The Inter-American Dev-elopment Bank (IDB) is working with Guyana on the implementation of a major project on renewable energy which will see Guyana receiving about 90 percent of its energy from renewable sources, President Donald Ramotar has reiterated.
He made the comments during his address to the 6th Summit of the Association of Caribbean States (ACS) on Wednesday in Mexico. While he did not identify the project, it is likely the Amaila Falls Hydroelectri-city Project (AFHP) which government had vowed to resuscitate after the developers walked away last year. In March, the president told reporters that the controversial AFHP is once again being examined by the IDB board and they would hopefully be wrapping up soon. He was also hopeful that the developers, Sithe Global, who withdrew, will be back on board.
“Although these are preliminary things I’m speaking about I don’t see that we have lost Sithe Global or that we have lost Blackstone as yet,” he had said. If these companies choose not to participate then alternatives will be sought but at the moment “we are not convinced that we’ve lost them,” the president said. In this year’s budget, US$80 million was listed as equity for the AFHP which is due to come from the Guyana REDD+ Investment Fund. Before US-based Sithe Global pulled out here last August as the developer of the US$858.2 million, 165-megawatt hydro venture, the AFHP was shrouded in controversy as costs escalated.
Ramotar told the ACS meeting that a lot has happened since the formation of the ACS but it is clear that there needs to be increased cooperation amongst states. “What is missing from the ACS is real progress in building the infrastructure of both air and maritime transportation. Transportation is important in helping to stimulate movement of goods and people and can take our region to a higher level of development,” the president said.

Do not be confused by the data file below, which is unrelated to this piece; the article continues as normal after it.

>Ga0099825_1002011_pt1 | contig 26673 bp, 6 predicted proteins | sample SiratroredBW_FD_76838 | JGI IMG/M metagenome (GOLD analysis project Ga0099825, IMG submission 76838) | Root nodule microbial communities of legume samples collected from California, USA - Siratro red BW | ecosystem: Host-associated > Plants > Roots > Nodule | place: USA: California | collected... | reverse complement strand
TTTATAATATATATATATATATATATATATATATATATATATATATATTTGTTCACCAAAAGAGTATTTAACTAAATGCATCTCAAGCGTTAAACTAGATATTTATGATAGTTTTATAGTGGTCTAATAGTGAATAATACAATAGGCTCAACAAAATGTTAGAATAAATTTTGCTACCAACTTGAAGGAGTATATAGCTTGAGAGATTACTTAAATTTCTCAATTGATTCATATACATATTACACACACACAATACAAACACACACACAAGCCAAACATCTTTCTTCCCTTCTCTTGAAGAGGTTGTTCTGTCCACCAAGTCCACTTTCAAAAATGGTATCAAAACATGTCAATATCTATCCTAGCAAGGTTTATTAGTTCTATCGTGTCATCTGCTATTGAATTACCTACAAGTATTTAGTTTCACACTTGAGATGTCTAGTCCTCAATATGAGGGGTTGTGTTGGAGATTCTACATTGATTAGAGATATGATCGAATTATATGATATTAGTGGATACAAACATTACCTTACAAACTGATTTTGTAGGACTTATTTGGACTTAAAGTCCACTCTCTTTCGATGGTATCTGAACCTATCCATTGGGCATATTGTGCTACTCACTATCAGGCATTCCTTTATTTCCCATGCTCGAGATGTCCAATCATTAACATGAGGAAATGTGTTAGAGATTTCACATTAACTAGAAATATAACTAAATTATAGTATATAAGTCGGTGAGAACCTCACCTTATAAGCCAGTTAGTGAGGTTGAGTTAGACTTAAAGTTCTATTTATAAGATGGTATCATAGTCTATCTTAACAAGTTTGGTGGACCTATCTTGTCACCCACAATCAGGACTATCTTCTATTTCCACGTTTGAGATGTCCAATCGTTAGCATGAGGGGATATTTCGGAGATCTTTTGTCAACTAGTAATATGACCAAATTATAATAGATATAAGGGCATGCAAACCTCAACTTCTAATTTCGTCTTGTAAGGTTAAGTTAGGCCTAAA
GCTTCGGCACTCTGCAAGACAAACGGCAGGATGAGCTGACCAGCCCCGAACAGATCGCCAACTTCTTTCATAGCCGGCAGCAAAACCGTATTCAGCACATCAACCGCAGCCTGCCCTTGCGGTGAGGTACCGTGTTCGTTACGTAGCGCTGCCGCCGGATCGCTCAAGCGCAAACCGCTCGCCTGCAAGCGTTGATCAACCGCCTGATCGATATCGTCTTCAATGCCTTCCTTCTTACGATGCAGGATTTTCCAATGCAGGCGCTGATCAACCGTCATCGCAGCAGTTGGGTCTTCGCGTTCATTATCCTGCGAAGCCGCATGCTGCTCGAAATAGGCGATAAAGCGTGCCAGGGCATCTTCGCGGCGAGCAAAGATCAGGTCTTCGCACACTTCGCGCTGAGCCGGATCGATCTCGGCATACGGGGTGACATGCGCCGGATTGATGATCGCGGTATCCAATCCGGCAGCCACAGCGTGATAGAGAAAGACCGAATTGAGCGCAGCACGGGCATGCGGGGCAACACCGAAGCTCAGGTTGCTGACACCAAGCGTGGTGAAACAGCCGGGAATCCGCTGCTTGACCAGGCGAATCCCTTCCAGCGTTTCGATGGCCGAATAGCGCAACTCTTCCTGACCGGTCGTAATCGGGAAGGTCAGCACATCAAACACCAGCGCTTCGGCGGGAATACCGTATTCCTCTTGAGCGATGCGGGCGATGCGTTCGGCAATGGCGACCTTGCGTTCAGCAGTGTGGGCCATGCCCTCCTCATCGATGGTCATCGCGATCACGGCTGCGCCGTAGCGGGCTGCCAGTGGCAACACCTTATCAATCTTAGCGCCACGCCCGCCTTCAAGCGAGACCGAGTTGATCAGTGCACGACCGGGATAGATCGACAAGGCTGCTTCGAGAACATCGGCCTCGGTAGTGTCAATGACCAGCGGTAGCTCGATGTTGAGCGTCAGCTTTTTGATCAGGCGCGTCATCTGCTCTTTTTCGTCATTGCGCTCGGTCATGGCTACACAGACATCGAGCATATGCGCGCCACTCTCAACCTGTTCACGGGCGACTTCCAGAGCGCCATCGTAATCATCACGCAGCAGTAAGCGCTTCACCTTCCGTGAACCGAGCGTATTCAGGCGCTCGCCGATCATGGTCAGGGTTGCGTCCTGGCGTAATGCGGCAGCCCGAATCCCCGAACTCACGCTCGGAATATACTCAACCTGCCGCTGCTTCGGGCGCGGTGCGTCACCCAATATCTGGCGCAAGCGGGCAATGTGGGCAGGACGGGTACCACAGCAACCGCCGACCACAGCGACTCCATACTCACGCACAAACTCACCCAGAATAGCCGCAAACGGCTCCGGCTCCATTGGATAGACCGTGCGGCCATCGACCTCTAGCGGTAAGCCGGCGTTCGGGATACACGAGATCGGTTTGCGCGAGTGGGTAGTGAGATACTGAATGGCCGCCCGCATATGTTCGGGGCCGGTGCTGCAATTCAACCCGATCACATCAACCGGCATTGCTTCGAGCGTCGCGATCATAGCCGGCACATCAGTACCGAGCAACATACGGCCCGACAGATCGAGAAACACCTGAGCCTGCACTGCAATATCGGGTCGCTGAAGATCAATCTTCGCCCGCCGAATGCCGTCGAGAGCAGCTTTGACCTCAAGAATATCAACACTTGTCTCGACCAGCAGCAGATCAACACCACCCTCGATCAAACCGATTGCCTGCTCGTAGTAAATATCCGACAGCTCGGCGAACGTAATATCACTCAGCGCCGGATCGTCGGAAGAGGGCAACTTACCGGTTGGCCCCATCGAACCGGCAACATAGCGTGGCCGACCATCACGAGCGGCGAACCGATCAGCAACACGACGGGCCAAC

He expressed pleasure that COPA Airlines from Panama will shortly begin operating to Guyana and Conviasa from Venezuela and Inselair from Curacao already have regular flights to Guyana. “These new developments will go a far way in building the vision that we want for integration of the ACS,” he said.
With regard to energy, Ramotar pointed to remarks by the IDB president that generating electricity in ACS countries is very costly and said that this a major impediment that must be dealt with. He said that in this regard, Petrocaribe has made a major contribution to many countries in the Caribbean. The president added that the IDB is working with Guyana on the implementation of a major project on renewable energy. He also noted that Guyana has developed a low carbon development strategy which has gained some amount of international recognition.
On agriculture, Ramotar said that this is extremely important and mentioned the technical assistance being provided by Mexico to ACS countries in this area. With regard to natural disasters, a key theme of the ACS, the president said that he believes that the long term effects are not spoken about enough. For example, Guyana has seen the number of days available for land preparation and other attendant activities for sugar cane cultivation being reduced by a third, he said.
Earlier, Ramotar spoke of the work done in the region by the late Professor Norman Girvan and former Secretary General of the ACS and by Gabriel Garcia Marquez – “two giants of our region whose contribution will live on for a long while.”
The summit marked the twentieth anniversary of the ACS and Ramotar said that at the time when the idea of South-South cooperation was introduced, “the conditions appeared not to have been present to accommodate this initiative, but today we see that conditions have emerged to make the idea of a stronger South-South cooperation a reality.”
He noted that the ACS comprises almost half of the population of the Latin American and Caribbean region – some 200 million people and while the countries vary in size and levels of development, together, they are a major force.